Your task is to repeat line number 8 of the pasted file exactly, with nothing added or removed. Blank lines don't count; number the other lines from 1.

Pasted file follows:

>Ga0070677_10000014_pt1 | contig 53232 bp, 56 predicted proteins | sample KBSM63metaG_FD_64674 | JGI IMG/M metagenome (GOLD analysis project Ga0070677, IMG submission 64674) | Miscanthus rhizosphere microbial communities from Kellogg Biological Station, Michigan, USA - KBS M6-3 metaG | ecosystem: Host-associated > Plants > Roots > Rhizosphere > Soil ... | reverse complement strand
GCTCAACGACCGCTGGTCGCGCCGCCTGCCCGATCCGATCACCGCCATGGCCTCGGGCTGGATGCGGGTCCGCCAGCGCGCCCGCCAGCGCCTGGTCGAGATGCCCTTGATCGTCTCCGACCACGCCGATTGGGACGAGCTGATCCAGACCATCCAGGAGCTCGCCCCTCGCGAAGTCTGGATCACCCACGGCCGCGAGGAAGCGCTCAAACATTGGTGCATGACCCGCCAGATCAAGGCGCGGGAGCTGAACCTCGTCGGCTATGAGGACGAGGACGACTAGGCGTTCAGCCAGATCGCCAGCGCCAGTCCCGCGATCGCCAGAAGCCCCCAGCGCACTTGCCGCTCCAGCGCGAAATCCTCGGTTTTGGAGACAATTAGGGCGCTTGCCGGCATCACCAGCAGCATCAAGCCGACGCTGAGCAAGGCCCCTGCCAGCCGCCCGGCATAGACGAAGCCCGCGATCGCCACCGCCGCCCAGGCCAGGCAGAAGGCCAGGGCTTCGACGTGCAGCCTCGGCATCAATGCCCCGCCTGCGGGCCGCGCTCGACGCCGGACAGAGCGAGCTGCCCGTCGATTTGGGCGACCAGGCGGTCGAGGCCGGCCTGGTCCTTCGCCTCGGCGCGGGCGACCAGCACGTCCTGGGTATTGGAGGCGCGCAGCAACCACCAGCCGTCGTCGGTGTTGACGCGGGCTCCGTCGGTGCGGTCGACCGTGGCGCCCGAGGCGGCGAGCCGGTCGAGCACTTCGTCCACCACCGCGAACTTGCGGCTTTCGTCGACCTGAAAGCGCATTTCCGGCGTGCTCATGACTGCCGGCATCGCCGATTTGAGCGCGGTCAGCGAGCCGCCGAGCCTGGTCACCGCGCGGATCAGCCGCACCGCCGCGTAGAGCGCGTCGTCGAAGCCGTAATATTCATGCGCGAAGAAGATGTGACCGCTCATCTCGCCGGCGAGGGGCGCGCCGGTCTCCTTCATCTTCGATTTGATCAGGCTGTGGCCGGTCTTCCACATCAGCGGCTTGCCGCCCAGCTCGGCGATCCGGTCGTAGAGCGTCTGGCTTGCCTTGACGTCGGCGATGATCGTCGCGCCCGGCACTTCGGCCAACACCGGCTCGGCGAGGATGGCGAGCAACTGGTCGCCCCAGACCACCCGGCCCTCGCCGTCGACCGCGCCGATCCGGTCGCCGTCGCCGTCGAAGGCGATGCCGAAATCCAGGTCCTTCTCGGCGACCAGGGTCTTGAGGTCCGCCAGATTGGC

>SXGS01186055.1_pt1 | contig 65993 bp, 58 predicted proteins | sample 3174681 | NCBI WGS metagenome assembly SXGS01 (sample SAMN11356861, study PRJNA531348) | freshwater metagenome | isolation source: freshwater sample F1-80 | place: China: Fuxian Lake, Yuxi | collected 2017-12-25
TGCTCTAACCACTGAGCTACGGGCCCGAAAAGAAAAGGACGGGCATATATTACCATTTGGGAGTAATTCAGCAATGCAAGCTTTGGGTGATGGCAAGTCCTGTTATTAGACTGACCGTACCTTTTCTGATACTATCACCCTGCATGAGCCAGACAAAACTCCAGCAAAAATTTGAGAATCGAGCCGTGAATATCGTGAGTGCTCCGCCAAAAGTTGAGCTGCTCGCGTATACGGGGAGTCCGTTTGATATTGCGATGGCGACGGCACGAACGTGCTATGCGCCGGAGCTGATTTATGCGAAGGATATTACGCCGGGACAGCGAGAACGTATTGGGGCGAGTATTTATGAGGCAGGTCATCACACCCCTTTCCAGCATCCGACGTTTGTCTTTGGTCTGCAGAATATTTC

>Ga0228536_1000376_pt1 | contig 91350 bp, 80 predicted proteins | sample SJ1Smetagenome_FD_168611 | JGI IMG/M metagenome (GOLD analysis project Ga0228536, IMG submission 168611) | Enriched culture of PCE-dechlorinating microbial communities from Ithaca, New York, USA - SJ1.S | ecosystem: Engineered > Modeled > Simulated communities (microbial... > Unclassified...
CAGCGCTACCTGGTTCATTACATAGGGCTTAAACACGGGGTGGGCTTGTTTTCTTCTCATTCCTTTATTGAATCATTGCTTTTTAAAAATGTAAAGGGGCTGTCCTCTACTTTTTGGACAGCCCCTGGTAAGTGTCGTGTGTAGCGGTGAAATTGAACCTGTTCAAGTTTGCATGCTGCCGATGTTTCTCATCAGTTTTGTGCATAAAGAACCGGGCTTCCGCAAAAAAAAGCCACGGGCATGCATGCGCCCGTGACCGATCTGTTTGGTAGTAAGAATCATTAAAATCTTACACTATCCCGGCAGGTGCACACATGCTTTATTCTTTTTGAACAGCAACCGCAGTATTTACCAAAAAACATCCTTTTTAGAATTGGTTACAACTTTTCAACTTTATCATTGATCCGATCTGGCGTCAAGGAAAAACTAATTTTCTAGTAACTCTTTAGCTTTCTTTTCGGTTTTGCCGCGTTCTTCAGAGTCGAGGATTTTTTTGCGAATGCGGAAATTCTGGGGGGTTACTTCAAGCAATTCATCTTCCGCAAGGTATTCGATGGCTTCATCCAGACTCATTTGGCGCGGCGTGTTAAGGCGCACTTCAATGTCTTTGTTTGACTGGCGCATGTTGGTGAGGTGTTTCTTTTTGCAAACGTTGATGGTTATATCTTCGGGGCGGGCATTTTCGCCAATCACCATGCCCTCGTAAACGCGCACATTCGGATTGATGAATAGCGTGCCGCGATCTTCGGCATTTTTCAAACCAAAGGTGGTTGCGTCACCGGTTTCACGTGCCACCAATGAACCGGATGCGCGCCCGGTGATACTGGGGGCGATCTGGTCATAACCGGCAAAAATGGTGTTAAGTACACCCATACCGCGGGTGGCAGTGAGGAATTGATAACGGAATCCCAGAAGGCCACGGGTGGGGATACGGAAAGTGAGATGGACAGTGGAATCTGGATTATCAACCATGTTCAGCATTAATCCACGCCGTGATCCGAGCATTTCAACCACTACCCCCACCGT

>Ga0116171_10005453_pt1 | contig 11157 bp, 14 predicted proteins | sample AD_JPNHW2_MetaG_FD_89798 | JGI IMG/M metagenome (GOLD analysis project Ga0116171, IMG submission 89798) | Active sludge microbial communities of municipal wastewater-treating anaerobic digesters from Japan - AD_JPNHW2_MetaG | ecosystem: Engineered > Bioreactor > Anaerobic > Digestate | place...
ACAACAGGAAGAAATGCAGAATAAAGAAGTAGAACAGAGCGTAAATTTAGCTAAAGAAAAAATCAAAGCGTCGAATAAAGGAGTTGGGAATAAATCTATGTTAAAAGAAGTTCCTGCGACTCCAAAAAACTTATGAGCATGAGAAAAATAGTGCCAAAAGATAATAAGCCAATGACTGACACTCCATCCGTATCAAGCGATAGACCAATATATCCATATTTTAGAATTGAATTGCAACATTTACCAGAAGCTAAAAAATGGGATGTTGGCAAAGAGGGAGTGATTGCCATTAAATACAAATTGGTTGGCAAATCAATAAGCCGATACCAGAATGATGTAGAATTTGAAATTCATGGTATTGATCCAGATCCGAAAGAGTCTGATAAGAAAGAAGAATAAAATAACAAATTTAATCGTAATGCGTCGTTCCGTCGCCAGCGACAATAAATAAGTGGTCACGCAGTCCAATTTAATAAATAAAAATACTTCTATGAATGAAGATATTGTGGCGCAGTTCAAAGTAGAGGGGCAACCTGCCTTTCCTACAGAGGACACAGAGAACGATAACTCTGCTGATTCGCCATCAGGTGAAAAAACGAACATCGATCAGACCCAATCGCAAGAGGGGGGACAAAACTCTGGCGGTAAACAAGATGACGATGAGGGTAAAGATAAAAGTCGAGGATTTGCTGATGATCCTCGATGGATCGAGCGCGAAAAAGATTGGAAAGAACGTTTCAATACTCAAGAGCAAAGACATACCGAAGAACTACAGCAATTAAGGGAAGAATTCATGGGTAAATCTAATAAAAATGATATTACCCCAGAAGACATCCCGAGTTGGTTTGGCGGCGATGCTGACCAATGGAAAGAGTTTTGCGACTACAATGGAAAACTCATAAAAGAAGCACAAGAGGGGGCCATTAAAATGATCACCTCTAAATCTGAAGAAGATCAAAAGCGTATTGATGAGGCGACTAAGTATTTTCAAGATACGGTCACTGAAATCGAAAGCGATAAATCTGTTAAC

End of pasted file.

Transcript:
ACAACAGGAAGAAATGCAGAATAAAGAAGTAGAACAGAGCGTAAATTTAGCTAAAGAAAAAATCAAAGCGTCGAATAAAGGAGTTGGGAATAAATCTATGTTAAAAGAAGTTCCTGCGACTCCAAAAAACTTATGAGCATGAGAAAAATAGTGCCAAAAGATAATAAGCCAATGACTGACACTCCATCCGTATCAAGCGATAGACCAATATATCCATATTTTAGAATTGAATTGCAACATTTACCAGAAGCTAAAAAATGGGATGTTGGCAAAGAGGGAGTGATTGCCATTAAATACAAATTGGTTGGCAAATCAATAAGCCGATACCAGAATGATGTAGAATTTGAAATTCATGGTATTGATCCAGATCCGAAAGAGTCTGATAAGAAAGAAGAATAAAATAACAAATTTAATCGTAATGCGTCGTTCCGTCGCCAGCGACAATAAATAAGTGGTCACGCAGTCCAATTTAATAAATAAAAATACTTCTATGAATGAAGATATTGTGGCGCAGTTCAAAGTAGAGGGGCAACCTGCCTTTCCTACAGAGGACACAGAGAACGATAACTCTGCTGATTCGCCATCAGGTGAAAAAACGAACATCGATCAGACCCAATCGCAAGAGGGGGGACAAAACTCTGGCGGTAAACAAGATGACGATGAGGGTAAAGATAAAAGTCGAGGATTTGCTGATGATCCTCGATGGATCGAGCGCGAAAAAGATTGGAAAGAACGTTTCAATACTCAAGAGCAAAGACATACCGAAGAACTACAGCAATTAAGGGAAGAATTCATGGGTAAATCTAATAAAAATGATATTACCCCAGAAGACATCCCGAGTTGGTTTGGCGGCGATGCTGACCAATGGAAAGAGTTTTGCGACTACAATGGAAAACTCATAAAAGAAGCACAAGAGGGGGCCATTAAAATGATCACCTCTAAATCTGAAGAAGATCAAAAGCGTATTGATGAGGCGACTAAGTATTTTCAAGATACGGTCACTGAAATCGAAAGCGATAAATCTGTTAAC